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Days in the life of Julie Doiron

Songwriter's latest album draws on real experiences
East Coast folk-pop artist Julie Doiron is back with her ninth collection of solo material So Many Days.


Julie Doiron with Northcote

When: Tonight, 9 p.m. (doors at 8)

Where: Lucky Bar

Tickets: $20 at Lyle's Place, Ditch Records, and

When it comes to song-writing, Julie Doiron has never shied away from the tough topics.

Much of the content in her songs comes from a very real - and often very raw - source. As

such, her recordings appear to provide an accurate depiction of her life, with all the highs and lows and emotions in between. Her ninth solo recording, So Many Days, delves further into the darkness.

"A mix of the good times and bad times - I think that it is definitely the case for me," Doiron said Wednesday while driving toward Vancouver.

Doiron, 40, has been rewarded for her raw-nerve efforts. A two-time Juno nominee (she won in 2000), she is a favourite of critics nationwide. So Many Days is a lock to win the Sackville, N.B., singer-songwriter further plaudits.

The songs came together sporadically for Doiron, who moved numerous times during the writing process. The ups and downs of her personal life (two long-term romantic relationships went south in recent years) can be stitched together through the songs and cities in which were they written.

Doiron wrote Homeless and The Gambler - two of the rawest and heaviest songs on the record, in terms of subject matter - while living in Sackville. Others were written in Montreal, Kingston and Toronto. The set, which packs a heart-wrenching wallop, takes listeners on a revealing, unforgettable journey.

Writing the way she does hasn't made bill-paying any easier, Dorion said. The incredibly genuine and upbeat-sounding Doiron, who has three children, isn't one to fish for sympathy. But make no mistake, she is suffering for her art.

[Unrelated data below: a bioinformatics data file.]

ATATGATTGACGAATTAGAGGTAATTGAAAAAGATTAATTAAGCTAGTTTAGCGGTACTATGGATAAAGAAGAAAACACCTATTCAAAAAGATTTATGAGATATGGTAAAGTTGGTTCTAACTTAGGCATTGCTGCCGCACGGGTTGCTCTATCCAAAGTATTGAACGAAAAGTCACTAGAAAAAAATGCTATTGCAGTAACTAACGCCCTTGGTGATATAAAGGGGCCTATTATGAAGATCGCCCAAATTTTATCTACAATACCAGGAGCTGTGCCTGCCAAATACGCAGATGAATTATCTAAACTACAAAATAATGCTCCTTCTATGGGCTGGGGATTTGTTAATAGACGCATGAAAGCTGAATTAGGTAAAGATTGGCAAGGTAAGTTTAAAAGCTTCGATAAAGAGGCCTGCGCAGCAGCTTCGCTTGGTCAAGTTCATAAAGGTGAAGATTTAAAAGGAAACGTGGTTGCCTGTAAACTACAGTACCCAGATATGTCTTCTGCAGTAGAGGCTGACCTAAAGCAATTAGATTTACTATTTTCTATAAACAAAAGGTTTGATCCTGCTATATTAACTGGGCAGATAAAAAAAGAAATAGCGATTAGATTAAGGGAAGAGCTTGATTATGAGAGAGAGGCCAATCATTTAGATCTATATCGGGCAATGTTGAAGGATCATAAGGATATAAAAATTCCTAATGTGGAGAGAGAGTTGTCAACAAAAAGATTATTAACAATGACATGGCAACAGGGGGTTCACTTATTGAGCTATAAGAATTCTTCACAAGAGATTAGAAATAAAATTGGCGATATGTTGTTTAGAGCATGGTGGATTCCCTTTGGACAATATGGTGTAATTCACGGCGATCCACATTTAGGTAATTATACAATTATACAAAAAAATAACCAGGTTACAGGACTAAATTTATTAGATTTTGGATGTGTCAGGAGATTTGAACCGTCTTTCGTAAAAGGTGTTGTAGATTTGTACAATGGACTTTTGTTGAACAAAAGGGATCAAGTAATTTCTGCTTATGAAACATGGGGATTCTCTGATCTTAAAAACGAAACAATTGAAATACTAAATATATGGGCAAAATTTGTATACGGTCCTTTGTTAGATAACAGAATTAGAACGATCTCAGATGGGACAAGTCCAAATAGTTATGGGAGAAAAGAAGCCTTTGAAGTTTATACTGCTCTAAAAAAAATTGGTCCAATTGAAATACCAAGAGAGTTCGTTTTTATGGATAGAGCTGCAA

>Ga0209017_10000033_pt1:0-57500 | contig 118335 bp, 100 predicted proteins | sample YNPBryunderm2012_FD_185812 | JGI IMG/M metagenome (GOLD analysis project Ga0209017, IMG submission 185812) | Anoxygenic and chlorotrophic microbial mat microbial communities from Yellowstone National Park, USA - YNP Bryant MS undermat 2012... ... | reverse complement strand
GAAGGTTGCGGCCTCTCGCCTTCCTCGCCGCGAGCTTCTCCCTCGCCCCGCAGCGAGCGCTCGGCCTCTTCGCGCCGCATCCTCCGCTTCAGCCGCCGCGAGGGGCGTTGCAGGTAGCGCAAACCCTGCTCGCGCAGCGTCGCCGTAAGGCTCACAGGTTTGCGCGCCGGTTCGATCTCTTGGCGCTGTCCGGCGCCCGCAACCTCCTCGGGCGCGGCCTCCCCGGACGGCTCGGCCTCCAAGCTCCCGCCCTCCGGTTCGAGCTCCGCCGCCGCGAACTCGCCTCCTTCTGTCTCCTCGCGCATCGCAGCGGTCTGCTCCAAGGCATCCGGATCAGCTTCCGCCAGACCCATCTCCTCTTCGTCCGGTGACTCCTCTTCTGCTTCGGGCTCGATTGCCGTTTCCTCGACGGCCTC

"I'm feeling a little better now," she said with a laugh. "I'm committed to doing the stuff I've booked, but I'm not sure I can keep it up. I'm conflicted. I know my mom will talk me out of it. She always does. But this idea of it 'happening' after 20 years ... now, it's just 'getting by.' "

In the early part of her career, Doiron played bass for Moncton, N.B., indie rock heroes Eric's Trip. In the years following her solo success, she played a key role in the backing band for the solo projects of Tragically Hip frontman Gord Downie.

There's still plenty on her plate. Dorion is toying with some ideas at the moment - including a duets record with her former Eric's Trip bandmate (and longtime producer) Rick White - but those take a back seat to her personal life these days.

"I went through so much in the last year, a lot of moves, a lot of breakups," said Doiron, who now lives happily with her boyfriend in Sackville.

"I always think I finally have it figured out. Then I realize, 'Nope, not yet.' "